By David Kravets September 22, 2010 | 6:21 pm | Categories: Censorship, Network Neutrality

T-Mobile told a federal judge Wednesday it may pick and choose which text messages to deliver on its network in a case weighing whether wireless carriers have the same “must carry” obligations as wire-line telephone providers.

The Bellevue, Washington-based wireless service is being sued by a texting service claiming T-Mobile stopped servicing its “short code” clients after it signed up a California medical marijuana dispensary. In a court filing, T-Mobile said it had the right to pre-approve EZ Texting’s clientele, which it said the New York-based texting service failed to submit for approval.

EZ Texting offers a short code service, which works like this: A church could send its schedule to a cell phone user who texted “CHURCH” to 313131. Mobile phone users only receive text messages from EZ Texting’s customers upon request. Each of its clients gets their own special word.

T-Mobile, the company wrote in a filing (.pdf) in New York federal court, “has discretion to require pre-approval for any short-code marketing campaigns run on its network, and to enforce its guidelines by terminating programs for which a content provider failed to obtain the necessary approval.”

Such approval is necessary, T-Mobile added, “to protect the carrier and its customers from potentially illegal, fraudulent, or offensive marketing campaigns conducted on its network.”

It’s the first federal case testing whether wireless providers may block text messages they don’t like.

The legal flap comes as the Federal Communications Commission has been dragging its feet over clarifying the rules for wireless carriers. The FCC was asked in 2007 to announce clear rules whether wireless carriers, unlike their wireline brethren, may ban legal content they do not support. The so-called “network neutrality” issue made huge headlines last month, when Google, along with Verizon, urged Congress not to bind wireless carriers to the same rules as wireline carriers.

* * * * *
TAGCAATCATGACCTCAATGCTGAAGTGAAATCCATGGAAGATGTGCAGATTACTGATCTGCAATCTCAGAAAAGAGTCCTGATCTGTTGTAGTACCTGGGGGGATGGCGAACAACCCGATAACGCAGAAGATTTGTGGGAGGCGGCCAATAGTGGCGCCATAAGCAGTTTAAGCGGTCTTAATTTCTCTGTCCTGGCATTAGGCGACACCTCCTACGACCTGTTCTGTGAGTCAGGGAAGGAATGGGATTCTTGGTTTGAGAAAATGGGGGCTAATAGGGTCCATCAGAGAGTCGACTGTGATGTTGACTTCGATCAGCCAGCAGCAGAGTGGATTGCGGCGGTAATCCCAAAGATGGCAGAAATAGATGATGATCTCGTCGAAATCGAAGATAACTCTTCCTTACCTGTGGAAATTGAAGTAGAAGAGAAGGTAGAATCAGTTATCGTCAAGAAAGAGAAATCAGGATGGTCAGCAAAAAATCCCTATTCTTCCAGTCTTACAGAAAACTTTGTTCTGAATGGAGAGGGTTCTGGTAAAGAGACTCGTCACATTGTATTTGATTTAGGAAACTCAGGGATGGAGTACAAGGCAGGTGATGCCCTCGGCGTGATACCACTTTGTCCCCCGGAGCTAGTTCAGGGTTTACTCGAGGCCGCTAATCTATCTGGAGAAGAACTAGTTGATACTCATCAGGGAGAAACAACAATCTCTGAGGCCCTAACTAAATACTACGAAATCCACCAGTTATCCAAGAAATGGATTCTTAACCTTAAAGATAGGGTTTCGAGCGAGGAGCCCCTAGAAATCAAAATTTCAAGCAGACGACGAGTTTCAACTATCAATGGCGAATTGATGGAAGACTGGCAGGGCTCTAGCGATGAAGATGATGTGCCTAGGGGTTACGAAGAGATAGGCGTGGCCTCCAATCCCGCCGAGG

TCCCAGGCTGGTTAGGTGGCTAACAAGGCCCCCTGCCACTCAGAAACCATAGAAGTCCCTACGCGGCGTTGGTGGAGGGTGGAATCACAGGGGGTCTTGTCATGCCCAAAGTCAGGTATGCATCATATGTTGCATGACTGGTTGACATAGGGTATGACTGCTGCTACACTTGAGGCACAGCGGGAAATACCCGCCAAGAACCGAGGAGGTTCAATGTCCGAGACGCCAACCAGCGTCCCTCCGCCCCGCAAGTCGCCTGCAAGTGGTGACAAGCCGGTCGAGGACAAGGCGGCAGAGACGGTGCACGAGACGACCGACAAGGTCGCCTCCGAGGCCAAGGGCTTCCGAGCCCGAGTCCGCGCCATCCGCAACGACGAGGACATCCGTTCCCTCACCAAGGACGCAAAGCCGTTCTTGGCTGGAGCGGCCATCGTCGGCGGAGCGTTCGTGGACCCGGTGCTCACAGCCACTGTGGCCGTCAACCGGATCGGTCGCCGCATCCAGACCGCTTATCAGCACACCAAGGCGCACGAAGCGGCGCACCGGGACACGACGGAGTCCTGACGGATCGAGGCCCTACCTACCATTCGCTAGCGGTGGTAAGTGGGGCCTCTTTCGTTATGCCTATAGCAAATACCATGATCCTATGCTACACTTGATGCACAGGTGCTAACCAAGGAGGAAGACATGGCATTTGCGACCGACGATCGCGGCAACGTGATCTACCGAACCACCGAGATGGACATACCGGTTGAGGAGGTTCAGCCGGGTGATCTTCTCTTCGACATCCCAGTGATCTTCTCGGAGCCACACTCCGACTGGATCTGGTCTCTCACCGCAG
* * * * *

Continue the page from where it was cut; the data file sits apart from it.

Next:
EZ Texting claims it will go out of business if a judge does not promptly order T-Mobile to transmit its texts. T-Mobile accounts for 15 percent of the nation’s wireless subscribers.

A similar text-messaging flap occurred in 2007, but ended without litigation, when Verizon reversed itself and allowed an abortion-rights group to send text messages to its supporters.

http://www.wired.com/threatlevel/2010/09/text-message-censorship/

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« Reply #1258 on: Sep 23rd, 2010, 08:12am »

Wired Danger Room

Green Marines Phase Out Fuel, Take Solar Generators to War
By Katie Drummond September 22, 2010 | 9:59 am | Categories: Army and Marines

The greenest Marine company ever is going to war, as they prep to deploy with a new collection of solar-powered equipment that could reduce their fuel consumption in Afghanistan by 30 to 50 percent.

India Company of the 3rd Battalion, 5th Marine Regiment, based at Camp Pendleton, California, will be the first to make a concerted eco-push in the war zone. Despite the Pentagon’s ongoing talk of curbing reliance on fossil fuels, significant progress has lagged. Especially in Iraq and Afghanistan: Combat areas were exempt from a recent Pentagon goal of cutting greenhouse gas emissions by 10 percent within three years.

The company recently completed about a week of drills relying entirely on solar power, National Defense magazine is reporting. In Afghanistan, officials anticipate that solar panels, along with solar-powered generators and tents, will minimize reliance on batteries and gas.

Combined, the two entail significant logistical challenges, not to mention their environmental and financial toll. A single soldier in Afghanistan uses 22 gallons of fuel a day, and delivering each gallon to the war zone costs between $300 and $400, according to estimates released last year.

“A lot of commanders in the field want to do this for operational benefits,” Christine Parthemore, a fellow at the Center for a New American Security, tells Danger Room. “There’s no operational benefit to these huge fuel convoys, and they’re also a significant security risk.”

Other services are reportedly looking to mimic the initiatives, which also include training troops how to use the devices. That’s one fundamental that, combined with easy-to-use solar-power equipment, might make a major impact in how quickly the gear becomes a mainstay.